Tinder and the Job Hunt

Katy Wills, Columnist

College students from all class years dread hearing a certain question from family and peers: What are your plans come May?

As I slog through February wishing I’d been productive over winter break, it finally sets in…‘tis the season to get my act together. I made it to the Whitties Helping Whitties networking event and somehow successfully balanced a plate of hors d’oeuvres, a glass of water, a handshake and an intelligible conversation, but these accomplishments can only justify a finite number of personal pats on the back.

So why wasn’t I more productive? Why couldn’t I just suck it up and apply for a job or four?

Ever since it occurred to me that it’s time to figure out my summer and post-graduation plans, I’ve been paralyzed by one fear: rejection. The possibility has made even my initial Google inquiries in search of viable internships feel daunting. The feeling sets in before I’ve even dusted off my resumé or begun crafting a cover letter, let alone made any networking contacts or considered how to survive a summer of unpaid work.

Rumination on this anxiety has lead me to wonder about other situations in which I’ve experienced rejection—naturally I landed in the romantic realm. In a time of growing digital relationships, virtual dating is more common than ever before. But it turns out Tinder and job hunting have remarkably stark connections. Not because “bae” is going to offer me a job and solve all my problems, but because both situations allow us to learn to reject and be rejected time and time again.

Take a look at some of these statistics about Tinder:

-There are 50 million monthly Tinder users

-There are more than 1 billion profiles swiped per day

-There are only 12 million matches made per day

According to these stats, provided by Business Insider, the opportunity for rejection on Tinder is far greater than it might appear. Yet, despite the amount of rejection we could possibly encounter on Tinder, it’s still one of the most popular “lifestyle” apps on the market.

So why are we so much more comfortable with rejection in this setting? There are three principal reasons for this. The first is the instant gratification we feel from a match that drowns out the numerous rejections we slogged through for this small victory. Applying for a job or internship requires much more than the swipe of a finger and takes a considerable amount of time. The second major difference is that when we take the leap of faith to start a conversation with one of our matches and they decide they’re not interested, there’s little penalty because we have a sea of other matches to choose from. Rejection from a dream job hits a little closer to home. The third difference is that the long-term, future implications of a swipe are much different than the decisions made on our professional paths.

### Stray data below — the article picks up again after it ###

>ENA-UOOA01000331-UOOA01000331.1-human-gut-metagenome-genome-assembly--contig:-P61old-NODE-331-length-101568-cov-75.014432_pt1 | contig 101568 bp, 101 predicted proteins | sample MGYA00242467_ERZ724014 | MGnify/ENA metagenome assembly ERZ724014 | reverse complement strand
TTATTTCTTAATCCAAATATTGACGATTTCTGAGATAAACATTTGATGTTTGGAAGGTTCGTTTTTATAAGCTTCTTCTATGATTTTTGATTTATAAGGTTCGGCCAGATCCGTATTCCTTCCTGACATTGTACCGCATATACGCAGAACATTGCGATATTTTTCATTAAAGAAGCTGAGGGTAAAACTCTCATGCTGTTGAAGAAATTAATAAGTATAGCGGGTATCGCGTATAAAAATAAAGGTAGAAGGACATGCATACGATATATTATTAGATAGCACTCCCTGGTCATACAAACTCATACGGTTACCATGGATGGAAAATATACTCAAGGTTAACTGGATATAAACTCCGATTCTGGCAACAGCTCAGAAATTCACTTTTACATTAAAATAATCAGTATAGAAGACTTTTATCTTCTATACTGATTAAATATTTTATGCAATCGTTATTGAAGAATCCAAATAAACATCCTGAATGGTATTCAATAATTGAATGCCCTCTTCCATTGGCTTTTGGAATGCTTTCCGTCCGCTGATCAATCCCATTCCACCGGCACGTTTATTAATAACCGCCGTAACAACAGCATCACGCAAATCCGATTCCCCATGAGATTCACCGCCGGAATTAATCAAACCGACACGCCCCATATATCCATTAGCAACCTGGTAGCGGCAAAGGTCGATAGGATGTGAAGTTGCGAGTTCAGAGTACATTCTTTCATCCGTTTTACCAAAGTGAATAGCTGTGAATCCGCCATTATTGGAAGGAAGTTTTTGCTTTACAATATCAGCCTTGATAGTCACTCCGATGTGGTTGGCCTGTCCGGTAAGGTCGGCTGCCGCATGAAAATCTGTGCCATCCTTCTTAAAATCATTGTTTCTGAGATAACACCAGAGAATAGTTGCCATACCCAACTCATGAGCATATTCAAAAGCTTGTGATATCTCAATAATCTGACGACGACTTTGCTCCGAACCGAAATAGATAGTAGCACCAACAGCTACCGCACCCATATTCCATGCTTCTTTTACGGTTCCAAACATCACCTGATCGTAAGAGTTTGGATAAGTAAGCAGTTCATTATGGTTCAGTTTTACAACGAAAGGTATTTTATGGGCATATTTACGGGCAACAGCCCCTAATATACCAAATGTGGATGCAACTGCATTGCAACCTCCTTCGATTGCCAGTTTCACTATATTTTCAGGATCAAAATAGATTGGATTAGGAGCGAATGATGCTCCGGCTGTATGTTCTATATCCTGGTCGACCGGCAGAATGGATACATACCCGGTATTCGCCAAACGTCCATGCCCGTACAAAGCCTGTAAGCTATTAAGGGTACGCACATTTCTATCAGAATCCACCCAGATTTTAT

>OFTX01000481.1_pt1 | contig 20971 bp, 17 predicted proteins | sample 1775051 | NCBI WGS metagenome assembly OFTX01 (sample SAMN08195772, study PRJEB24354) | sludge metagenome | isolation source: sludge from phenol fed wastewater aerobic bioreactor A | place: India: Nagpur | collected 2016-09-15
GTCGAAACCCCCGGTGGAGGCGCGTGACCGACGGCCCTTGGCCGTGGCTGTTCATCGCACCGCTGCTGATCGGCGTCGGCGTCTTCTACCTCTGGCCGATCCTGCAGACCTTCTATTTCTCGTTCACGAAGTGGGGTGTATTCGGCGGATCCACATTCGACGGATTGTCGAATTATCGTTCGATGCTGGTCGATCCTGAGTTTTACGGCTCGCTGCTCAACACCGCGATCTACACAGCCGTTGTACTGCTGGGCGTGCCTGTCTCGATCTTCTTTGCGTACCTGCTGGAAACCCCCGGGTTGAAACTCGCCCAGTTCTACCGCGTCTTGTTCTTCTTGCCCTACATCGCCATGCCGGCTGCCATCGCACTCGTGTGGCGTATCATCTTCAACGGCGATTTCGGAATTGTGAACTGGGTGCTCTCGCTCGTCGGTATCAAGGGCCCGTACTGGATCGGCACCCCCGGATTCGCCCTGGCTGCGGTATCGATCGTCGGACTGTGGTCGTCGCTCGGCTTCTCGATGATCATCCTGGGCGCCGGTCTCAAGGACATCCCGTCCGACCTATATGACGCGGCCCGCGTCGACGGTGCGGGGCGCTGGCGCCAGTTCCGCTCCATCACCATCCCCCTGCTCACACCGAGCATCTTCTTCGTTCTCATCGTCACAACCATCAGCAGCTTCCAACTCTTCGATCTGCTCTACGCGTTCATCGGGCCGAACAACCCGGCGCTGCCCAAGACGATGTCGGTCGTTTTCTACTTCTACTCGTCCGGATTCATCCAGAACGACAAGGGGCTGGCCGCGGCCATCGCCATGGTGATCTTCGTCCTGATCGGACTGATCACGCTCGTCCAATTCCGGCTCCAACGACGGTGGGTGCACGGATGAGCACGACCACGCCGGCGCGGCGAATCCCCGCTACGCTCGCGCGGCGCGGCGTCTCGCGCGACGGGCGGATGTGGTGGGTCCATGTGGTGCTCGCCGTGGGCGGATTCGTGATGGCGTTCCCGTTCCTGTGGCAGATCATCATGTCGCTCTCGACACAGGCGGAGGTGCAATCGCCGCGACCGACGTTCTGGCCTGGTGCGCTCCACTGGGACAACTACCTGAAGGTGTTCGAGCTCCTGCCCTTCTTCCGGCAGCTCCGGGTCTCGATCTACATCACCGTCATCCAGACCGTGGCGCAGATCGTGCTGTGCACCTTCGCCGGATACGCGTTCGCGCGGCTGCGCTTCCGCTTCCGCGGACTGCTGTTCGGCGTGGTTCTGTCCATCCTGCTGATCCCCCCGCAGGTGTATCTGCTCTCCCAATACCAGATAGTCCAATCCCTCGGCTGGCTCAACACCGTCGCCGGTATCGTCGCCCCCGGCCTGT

A simple cost-benefit analysis of the risk involved in applying for a job in light of the vast Tinder experience lends itself to a helpful conclusion: The more jobs you apply for, the higher your likelihood of acceptance becomes. This, however, is where the necessity for rejection comes into play. A person must be able to reject unsavory Tinder prospects, even though it reduces their chances of gratification from a match, because the long-term payout will not be as beneficial.

Handling rejection is a crucial skill for millennials whether we’re communicating virtually or in person.

Being afraid of putting effort into a job or internship application only to be rejected—or worse never get a response—is a major barrier to starting the process of looking for a job. It can seem like a painful process that may in fact lead to a summer of mind-numbing administrative work and debt from a high cost of living, unavoidable even when taking into account an unsubstantial Whitman internship grant. But the networking payout from a summer internship can quickly make all that worthwhile.

What we need to do is accept the inevitability of rejection. We need to understand that rejection is a risk, but a risk that will not kill us. We’ve all been rejected before and survived. We’re all going to be rejected some more on our quest for self-actualization. If you’re not being rejected, you’re doing yourself an injustice by failing to turn over all the stones and missing an opportunity to discover the gold lying under one of them.